Lobster-friends, a lot of art critics deride ‘sentimental’ art. Philosopher/critic Anthony Savile states that sentimental art is deceptive, promoting a “false picture of the world,” and an escape from reality.
No exhibit more poignantly captures the dichotomy between escapism and reality than “Pompeii, The Exhibition,” currently showing at the California Science Center in L.A. The gallery takes us on a tour of artifacts culled from Pompeii’s gorgeous villas and gardens – many of them heady with the scent of escapism and, yes, sentimentality. We know where all this is tending, of course. With horrible irony, the ‘post-volcano-eruption’ section of the gallery displays casts of Vesuvius’ victims, curled up, hands over mouths to shield them from the ash – they look horribly like sculptures; the kind that Pompeii’s many wealthy citizens commissioned for their gardens.
And yet…perusing this exhibit, none of the art from Pompeii feels like an escape from reality, though much of it is undeniably sentimental. Take a look at this adorable marble sculpture from a garden villa: as pristine as if it had been carved yesterday.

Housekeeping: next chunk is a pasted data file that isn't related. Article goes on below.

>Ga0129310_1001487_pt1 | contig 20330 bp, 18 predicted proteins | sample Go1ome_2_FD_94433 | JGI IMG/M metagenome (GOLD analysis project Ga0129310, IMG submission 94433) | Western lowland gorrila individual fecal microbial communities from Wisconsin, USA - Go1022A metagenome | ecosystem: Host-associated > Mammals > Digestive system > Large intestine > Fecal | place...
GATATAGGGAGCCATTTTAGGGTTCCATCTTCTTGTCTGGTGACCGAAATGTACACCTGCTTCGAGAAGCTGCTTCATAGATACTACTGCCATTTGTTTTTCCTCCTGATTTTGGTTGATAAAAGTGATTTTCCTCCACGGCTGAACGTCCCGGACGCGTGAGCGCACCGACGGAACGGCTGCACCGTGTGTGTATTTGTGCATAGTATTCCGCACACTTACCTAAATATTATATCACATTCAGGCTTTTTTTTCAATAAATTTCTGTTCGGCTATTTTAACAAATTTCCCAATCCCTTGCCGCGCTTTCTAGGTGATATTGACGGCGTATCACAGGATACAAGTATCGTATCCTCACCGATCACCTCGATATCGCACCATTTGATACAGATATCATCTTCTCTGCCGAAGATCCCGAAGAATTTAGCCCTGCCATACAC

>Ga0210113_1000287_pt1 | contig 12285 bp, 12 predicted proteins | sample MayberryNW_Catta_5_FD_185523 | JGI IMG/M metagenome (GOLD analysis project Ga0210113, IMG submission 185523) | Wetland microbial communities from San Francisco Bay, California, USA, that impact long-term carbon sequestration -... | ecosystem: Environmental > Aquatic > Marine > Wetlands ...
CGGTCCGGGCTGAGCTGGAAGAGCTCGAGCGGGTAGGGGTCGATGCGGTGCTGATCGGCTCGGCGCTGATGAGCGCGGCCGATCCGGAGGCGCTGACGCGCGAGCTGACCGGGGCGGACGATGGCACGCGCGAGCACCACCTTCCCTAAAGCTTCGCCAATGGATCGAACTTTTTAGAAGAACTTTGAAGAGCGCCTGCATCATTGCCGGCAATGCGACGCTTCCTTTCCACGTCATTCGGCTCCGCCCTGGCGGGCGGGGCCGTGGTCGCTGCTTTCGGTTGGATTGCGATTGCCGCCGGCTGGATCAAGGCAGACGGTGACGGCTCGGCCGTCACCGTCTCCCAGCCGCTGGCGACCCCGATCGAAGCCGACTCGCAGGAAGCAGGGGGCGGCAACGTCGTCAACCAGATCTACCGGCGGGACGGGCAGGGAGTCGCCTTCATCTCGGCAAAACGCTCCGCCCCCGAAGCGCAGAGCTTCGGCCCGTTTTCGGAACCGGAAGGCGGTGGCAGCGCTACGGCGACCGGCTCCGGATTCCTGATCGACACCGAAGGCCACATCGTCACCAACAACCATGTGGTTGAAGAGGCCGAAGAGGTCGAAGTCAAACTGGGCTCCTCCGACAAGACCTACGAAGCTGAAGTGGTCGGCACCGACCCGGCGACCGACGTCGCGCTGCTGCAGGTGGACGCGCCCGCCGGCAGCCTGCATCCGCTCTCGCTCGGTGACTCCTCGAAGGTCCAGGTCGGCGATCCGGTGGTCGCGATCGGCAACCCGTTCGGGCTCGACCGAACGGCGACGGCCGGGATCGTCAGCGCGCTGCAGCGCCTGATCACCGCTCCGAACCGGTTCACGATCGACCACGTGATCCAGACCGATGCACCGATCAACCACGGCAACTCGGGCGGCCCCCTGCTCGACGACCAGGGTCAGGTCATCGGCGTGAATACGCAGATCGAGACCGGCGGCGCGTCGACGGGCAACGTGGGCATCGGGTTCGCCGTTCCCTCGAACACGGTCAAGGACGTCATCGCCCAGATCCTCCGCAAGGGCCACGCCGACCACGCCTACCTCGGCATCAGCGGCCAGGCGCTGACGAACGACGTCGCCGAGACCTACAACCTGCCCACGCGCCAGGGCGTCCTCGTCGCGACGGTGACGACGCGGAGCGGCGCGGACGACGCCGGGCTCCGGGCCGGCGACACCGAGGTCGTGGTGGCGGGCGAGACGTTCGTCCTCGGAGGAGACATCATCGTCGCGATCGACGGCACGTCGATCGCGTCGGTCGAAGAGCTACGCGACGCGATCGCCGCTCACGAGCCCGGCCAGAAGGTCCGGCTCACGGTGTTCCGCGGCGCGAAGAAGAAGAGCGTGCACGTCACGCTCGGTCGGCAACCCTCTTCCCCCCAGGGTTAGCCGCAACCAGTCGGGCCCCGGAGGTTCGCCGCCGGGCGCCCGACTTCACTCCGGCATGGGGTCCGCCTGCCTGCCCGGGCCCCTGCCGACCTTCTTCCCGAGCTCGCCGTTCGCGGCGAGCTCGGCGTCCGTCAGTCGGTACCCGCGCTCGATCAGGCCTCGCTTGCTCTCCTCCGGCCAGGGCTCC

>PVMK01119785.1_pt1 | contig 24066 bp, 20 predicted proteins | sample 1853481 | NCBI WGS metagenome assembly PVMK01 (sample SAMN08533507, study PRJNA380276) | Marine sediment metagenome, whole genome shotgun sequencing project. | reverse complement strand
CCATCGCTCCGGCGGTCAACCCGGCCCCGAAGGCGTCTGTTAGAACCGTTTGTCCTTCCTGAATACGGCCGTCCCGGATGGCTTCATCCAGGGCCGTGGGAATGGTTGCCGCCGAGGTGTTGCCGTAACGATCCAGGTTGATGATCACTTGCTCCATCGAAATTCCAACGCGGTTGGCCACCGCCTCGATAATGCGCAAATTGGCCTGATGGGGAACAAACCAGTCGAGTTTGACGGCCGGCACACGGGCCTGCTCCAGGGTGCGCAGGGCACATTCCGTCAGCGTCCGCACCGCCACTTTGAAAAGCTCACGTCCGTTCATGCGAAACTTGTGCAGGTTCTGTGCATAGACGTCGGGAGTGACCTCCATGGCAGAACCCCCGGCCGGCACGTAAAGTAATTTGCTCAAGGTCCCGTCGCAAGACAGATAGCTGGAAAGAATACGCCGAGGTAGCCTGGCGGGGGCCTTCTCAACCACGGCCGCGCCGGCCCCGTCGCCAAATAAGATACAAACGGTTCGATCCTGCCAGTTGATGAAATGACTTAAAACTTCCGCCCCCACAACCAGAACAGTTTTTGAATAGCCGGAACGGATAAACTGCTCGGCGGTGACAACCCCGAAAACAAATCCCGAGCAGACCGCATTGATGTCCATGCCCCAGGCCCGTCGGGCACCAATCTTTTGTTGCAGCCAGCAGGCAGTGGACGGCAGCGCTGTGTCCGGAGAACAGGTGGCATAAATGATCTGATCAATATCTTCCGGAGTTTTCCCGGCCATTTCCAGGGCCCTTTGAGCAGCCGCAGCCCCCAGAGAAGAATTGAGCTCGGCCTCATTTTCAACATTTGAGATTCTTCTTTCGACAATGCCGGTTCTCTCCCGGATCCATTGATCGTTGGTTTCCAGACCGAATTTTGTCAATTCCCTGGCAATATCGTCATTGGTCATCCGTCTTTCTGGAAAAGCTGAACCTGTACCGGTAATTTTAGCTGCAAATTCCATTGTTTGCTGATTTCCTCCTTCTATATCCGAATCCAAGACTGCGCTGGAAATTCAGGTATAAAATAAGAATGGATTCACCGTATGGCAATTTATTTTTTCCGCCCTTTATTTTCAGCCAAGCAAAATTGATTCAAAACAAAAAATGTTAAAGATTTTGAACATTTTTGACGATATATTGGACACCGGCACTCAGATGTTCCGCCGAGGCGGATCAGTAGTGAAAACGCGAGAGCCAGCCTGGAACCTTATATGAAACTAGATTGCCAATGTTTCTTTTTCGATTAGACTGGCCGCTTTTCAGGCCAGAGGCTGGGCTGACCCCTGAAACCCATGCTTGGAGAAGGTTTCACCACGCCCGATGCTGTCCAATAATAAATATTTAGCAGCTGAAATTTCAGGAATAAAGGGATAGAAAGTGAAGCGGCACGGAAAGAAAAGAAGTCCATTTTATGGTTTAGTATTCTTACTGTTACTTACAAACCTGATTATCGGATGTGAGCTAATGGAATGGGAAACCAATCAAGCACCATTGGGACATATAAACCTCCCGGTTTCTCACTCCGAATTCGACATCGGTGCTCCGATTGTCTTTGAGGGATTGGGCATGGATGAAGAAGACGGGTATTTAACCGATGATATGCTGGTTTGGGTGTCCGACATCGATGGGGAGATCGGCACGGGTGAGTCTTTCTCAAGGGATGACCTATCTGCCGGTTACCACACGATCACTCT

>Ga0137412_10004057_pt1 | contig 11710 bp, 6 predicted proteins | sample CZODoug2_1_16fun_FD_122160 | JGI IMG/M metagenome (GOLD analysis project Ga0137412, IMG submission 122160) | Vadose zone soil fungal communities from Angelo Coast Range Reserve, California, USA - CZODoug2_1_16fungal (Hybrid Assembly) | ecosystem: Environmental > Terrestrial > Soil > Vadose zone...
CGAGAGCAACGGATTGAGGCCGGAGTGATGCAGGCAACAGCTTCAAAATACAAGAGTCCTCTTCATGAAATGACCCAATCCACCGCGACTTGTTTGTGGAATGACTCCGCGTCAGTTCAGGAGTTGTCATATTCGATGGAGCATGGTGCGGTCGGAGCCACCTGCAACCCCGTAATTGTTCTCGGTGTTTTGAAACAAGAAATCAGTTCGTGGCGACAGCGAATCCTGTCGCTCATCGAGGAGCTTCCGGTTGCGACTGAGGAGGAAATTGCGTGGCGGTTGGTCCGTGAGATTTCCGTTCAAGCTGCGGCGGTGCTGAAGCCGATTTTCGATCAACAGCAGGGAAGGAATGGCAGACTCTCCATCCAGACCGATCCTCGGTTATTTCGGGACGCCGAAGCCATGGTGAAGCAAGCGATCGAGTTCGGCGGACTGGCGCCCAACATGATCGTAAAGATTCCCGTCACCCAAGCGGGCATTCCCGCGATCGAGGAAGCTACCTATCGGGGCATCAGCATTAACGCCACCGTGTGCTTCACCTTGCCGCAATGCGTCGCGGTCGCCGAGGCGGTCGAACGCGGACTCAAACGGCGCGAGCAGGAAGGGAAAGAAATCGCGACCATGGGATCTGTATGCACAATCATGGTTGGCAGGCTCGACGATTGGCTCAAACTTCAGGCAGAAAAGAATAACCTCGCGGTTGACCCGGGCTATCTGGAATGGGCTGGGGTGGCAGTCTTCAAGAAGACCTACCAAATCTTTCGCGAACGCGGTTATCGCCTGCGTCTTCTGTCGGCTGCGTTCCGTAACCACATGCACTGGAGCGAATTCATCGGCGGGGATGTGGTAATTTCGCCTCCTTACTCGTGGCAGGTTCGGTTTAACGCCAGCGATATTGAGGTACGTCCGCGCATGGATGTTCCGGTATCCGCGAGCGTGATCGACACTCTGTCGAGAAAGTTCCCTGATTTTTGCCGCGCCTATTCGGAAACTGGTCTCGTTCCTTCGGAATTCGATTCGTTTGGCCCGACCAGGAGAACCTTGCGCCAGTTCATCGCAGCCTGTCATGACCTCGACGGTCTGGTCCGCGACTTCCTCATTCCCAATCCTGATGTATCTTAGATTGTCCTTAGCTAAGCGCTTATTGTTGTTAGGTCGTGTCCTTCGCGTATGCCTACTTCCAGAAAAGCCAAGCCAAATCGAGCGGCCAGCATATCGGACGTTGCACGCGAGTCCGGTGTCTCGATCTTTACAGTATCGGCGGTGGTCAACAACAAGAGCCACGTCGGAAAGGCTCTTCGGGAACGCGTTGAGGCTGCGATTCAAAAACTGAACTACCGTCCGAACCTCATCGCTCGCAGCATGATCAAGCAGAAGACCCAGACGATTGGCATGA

Evidently, this little quartet of dogs belonged to the villa’s owner, and desiring to capture them forever (goal achieved) the owner had them turned into art, only to be dug up years later during Pompeii’s excavation.
Maybe it’s me, but I see no ‘escape from reality’ here. There is nothing fantastic or escapist about emotion and love to my mind. Maybe when a work of art is overwrought with emotion to the point where it is melodramatic or unbelievable: yes, that’s another story. But to decry sentimental art in general seems like a gross misunderstanding of what sentimentality is. Far from being divorced from reality, sentiment allows us to connect in a visceral way with that which is, to us, most real. And for most of us that means our family, our children, our friends, cute kitty YouTube videos, our pets – essentially, our relationships. Not wars and bombs and poverty and death. Obviously, that doesn’t mean we shouldn’t care about those things (of course we should) or that we should shy away from them. But to argue a point on the basis of what is and isn’t ‘real’ seems simultaneously sweeping and reductive.
“Four Little Dogs,” is not simply a charming, sentimental piece. It’s a powerful statement about what endures, and what has endured: the simple beauty of life, and of love.